Effects of swimming and water walking on body composition and spirometric values in young children

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Título: Effects of swimming and water walking on body composition and spirometric values in young children
Autor/es: Honório, Samuel | Mendes, Pedro Duarte Mendes | Batista, Marco | Serrano, João | Duarte, Rui Miguel | Oliveira, Joao | Petrica, João
Palabras clave: Water | Body composition | Spirometric values
Área/s de conocimiento: Educación Física y Deportiva
Fecha de publicación: 2019
Editor: Universidad de Alicante. Área de Educación Física y Deporte
Cita bibliográfica: Journal of Human Sport and Exercise. 2019, 14(Proc1): S47-S58. doi:10.14198/jhse.2019.14.Proc1.06
Resumen: Aquatic activities have been recommended as frequent practices due to the physical properties of water with improvements in body composition of young. Objective: To study if there are differences in body composition and spirometric values in children who practice swimming complemented with water walking and those who only practice swimming. Methodology: 28 individuals (6 to 12 years) were divided into two groups: swimming group (SG: n=9) and swimming complemented with water walking group (SWWG: n=19) in three different moments with 6 weeks between them. For body composition a bio-impedance scale was used and an anthropometric tape for the waist circumference. For spirometric values: forced vital capacity (FVC), forced expiratory volume in 1 second (FEV1) and even peak expiratory flow (PEF) a Cosmed Microquark spirometer was used. For statistical procedures the SPSS (20.0) program for descriptive statistics, the Shapiro Wilk test for testing the normality, inferential statistics (non-parametric Mann-Whitney tests, Friedman's Anova), and for the effect size the d-Cohen test. Results: Regarding the inter-group analysis (comparison between the SG and SWWG) we observed that there were significant differences in weight (p=0,004), forced expiratory volume in 1 second (FEV1: p=0,025) and peak expiratory flow (PEF: p=0,033). Concerning intra-group differences (improvements in the SG and SWWG), the SWWG showed significant improvements in weight muscle mass (p=0,029), fat mass (p=0,002), percentage of water (p=0,018),, body mass index (BMI: p=0,000), body percentiles (p=0,000), forced vital capacity (FVC: p=0,003) and forced expiratory volume in 1 second (FEV1: p=0,008). We have concluded that the practice of swimming and water walking have benefits with differences in the analysed group variables, however, the two activities complemented (swimming and water walking) present improvements much more significant.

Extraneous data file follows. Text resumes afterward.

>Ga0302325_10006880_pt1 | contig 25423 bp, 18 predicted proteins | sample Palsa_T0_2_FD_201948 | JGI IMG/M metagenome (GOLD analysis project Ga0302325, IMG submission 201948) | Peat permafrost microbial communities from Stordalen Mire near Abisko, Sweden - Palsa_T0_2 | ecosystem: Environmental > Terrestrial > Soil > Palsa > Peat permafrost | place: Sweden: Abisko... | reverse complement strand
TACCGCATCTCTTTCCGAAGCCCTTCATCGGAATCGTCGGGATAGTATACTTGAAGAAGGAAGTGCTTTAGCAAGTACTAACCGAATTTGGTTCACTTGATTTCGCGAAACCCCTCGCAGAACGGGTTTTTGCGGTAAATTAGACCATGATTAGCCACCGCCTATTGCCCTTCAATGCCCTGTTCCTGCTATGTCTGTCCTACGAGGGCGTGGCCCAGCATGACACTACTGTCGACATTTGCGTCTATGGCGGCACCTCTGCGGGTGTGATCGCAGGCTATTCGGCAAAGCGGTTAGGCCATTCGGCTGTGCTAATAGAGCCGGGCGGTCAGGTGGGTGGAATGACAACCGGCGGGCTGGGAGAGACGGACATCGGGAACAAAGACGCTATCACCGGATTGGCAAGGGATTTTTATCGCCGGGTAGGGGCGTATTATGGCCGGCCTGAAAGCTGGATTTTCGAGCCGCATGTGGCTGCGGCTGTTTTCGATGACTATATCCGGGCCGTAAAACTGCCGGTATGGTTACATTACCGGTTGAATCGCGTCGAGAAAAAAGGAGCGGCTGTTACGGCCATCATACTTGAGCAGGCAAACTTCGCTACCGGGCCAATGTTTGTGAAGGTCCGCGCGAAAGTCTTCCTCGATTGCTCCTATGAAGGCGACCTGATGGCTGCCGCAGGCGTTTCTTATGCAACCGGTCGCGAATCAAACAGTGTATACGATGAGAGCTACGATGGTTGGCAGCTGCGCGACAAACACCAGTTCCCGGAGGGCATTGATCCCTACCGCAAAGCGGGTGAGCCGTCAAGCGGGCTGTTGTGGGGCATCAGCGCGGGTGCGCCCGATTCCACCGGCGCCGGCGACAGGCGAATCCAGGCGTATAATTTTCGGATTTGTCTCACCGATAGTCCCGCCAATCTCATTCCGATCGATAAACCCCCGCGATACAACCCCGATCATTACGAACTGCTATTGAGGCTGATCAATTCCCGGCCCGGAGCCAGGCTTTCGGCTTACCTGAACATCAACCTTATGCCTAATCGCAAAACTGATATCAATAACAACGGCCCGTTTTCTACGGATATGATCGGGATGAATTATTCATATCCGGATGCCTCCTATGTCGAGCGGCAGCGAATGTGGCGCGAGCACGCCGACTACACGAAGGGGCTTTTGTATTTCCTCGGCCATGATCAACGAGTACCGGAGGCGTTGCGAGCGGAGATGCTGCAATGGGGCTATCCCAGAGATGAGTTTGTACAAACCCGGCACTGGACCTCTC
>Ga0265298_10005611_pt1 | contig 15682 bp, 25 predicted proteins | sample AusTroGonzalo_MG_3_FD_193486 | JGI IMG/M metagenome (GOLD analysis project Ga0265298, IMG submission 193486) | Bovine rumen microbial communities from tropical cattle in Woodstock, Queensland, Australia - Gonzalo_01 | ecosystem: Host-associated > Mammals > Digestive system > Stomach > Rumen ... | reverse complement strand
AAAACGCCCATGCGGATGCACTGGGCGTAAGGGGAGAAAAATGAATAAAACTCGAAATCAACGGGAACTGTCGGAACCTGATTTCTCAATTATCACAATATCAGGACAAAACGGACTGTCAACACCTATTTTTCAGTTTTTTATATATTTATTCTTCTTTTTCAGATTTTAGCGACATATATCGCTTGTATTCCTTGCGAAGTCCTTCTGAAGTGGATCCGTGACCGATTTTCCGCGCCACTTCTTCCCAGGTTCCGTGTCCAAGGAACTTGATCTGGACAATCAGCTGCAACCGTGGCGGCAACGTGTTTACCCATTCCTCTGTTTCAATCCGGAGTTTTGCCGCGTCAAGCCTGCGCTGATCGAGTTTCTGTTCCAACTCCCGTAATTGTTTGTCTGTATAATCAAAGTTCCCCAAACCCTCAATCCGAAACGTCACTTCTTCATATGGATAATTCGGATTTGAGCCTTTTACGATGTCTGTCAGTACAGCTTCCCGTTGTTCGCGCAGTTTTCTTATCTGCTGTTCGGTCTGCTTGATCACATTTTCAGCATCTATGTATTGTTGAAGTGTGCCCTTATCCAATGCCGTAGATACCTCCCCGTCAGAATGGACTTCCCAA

URI: https://doi.org/10.14198/jhse.2019.14.Proc1.06 | http://hdl.handle.net/10045/85851
ISSN: 1988-5202
DOI: 10.14198/jhse.2019.14.Proc1.06
Idioma: eng
Tipo: info:eu-repo/semantics/article
Derechos: Licencia Creative Commons Reconocimiento-NoComercial-SinObraDerivada 4.0
Revisión científica: si
Versión del editor: https://www.jhse.ua.es/
Aparece en las colecciones:Revistas - Journal of Human Sport and Exercise - 2019 - Autumn Conferences of Sports Science

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